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The Insidious Dr. Fu Manchu Sax Rohmer

Chapter XVII

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"You supposed that I was alone?" suggested Fu-Manchu. "So I was."

Yet no trace of fear had broken through the impassive yellow mask when we had entered.

"But my faithful servant followed you," he added. "I thank him. The honors, Mr. Smith, are mine, I think?"

Smith made no reply. I divined that he was thinking furiously. Fu-Manchu moved his hand to caress the marmoset, which had leaped playfully upon his shoulder, and crouched there gibing at us in a whistling voice.

"Don't stir!" said Smith savagely. "I warn you!"

Fu-Manchu kept his hand raised.

"May I ask you how you discovered my retreat?" he asked.

"This hulk has been watched since dawn," lied Smith brazenly.

"So?" The Doctor's filmed eyes cleared for a moment. "And to-day you compelled me to burn a house, and you have captured one of my people, too. I congratulate you. She would not betray me though lashed with scorpions."

The great gleaming knife was so near to my neck that a sheet of notepaper could scarcely have been slipped between blade and vein, I think; but my heart throbbed even more wildly when I heard those words.

"An impasse," said Fu-Manchu. "I have a proposal to make. I assume that you would not accept my word for anything?"

"I would not," replied Smith promptly.

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"Therefore," pursued the Chinaman, and the occasional guttural alone marred his perfect English, "I must accept yours. Of your resources outside this cabin I know nothing. You, I take it, know as little of mine. My Burmese friend and Doctor Petrie will lead the way, then; you and I will follow. We will strike out across the marsh for, say, three hundred yards. You will then place your pistol on the ground, pledging me your word to leave it there. I shall further require your assurance that you will make no attempt upon me until I have retraced my steps. I and my good servant will withdraw, leaving you, at the expiration of the specified period, to act as you see fit. Is it agreed?"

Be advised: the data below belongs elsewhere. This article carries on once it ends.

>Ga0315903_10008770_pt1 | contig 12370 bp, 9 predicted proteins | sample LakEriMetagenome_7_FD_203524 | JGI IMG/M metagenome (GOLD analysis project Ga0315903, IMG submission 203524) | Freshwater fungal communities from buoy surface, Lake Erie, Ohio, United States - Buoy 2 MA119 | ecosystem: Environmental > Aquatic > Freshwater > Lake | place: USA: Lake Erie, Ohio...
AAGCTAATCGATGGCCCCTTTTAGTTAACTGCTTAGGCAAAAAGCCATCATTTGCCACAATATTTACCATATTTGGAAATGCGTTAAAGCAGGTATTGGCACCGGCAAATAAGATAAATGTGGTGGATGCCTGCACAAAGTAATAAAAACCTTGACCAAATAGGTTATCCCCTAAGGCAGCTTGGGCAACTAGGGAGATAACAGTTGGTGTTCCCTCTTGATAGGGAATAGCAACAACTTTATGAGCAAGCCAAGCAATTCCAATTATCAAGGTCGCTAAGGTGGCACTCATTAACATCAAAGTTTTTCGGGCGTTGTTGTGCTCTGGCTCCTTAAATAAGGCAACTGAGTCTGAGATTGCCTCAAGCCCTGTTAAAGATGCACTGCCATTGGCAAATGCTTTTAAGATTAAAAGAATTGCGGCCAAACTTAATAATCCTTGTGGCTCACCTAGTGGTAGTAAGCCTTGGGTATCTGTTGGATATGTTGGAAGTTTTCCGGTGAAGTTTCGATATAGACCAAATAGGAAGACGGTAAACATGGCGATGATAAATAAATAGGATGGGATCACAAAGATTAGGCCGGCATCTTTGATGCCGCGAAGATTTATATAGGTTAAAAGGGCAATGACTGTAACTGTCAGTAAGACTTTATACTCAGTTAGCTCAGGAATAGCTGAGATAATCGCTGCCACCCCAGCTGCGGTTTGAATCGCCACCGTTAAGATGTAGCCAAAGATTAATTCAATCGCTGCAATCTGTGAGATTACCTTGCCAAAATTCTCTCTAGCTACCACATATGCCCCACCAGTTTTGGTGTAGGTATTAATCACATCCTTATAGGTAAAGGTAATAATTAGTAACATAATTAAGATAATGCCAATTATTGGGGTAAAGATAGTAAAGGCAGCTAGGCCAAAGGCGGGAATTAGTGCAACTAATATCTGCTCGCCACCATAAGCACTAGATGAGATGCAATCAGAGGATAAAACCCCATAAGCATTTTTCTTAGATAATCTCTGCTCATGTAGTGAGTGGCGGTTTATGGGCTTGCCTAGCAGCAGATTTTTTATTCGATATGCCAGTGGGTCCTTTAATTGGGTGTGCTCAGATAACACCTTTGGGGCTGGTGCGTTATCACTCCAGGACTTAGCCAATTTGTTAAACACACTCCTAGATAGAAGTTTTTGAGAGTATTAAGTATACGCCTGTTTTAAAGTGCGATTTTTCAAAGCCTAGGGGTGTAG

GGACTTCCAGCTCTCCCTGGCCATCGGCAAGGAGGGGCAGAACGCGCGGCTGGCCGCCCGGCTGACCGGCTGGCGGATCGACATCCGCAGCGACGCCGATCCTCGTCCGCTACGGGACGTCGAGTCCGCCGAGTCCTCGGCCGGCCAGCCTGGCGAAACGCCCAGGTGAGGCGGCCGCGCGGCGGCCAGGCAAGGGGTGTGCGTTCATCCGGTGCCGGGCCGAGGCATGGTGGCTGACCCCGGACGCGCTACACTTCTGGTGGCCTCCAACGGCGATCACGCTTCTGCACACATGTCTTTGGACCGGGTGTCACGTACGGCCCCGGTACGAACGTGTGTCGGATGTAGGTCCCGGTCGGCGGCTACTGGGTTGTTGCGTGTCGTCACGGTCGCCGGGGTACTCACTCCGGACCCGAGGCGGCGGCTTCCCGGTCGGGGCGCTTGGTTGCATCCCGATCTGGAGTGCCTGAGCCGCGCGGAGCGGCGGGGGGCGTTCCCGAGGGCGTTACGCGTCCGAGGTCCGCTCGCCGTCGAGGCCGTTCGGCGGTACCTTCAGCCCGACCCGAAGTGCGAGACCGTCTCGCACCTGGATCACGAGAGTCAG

Smith hesitated. Then:

"The dacoit must leave his knife also," he stipulated. Fu-Manchu smiled his evil smile again.

"Agreed. Shall I lead the way?"

"No!" rapped Smith. "Petrie and the dacoit first; then you; I last."

A guttural word of command from Fu-Manchu, and we left the cabin, with its evil odors, its mortuary specimens, and its strange instruments, and in the order arranged mounted to the deck.

"It will be awkward on the ladder," said Fu-Manchu. "Dr. Petrie, I will accept your word to adhere to the terms."

"I promise," I said, the words almost choking me.

We mounted the rising and dipping ladder, all reached the pier, and strode out across the flats, the Chinaman always under close cover of Smith's revolver. Round about our feet, now leaping ahead, now gamboling back, came and went the marmoset. The dacoit, dressed solely in a dark loin-cloth, walked beside me, carrying his huge knife, and sometimes glancing at me with his blood-lustful eyes. Never before, I venture to say, had an autumn moon lighted such a scene in that place.

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The Insidious Dr. Fu Manchu
Sax Rohmer

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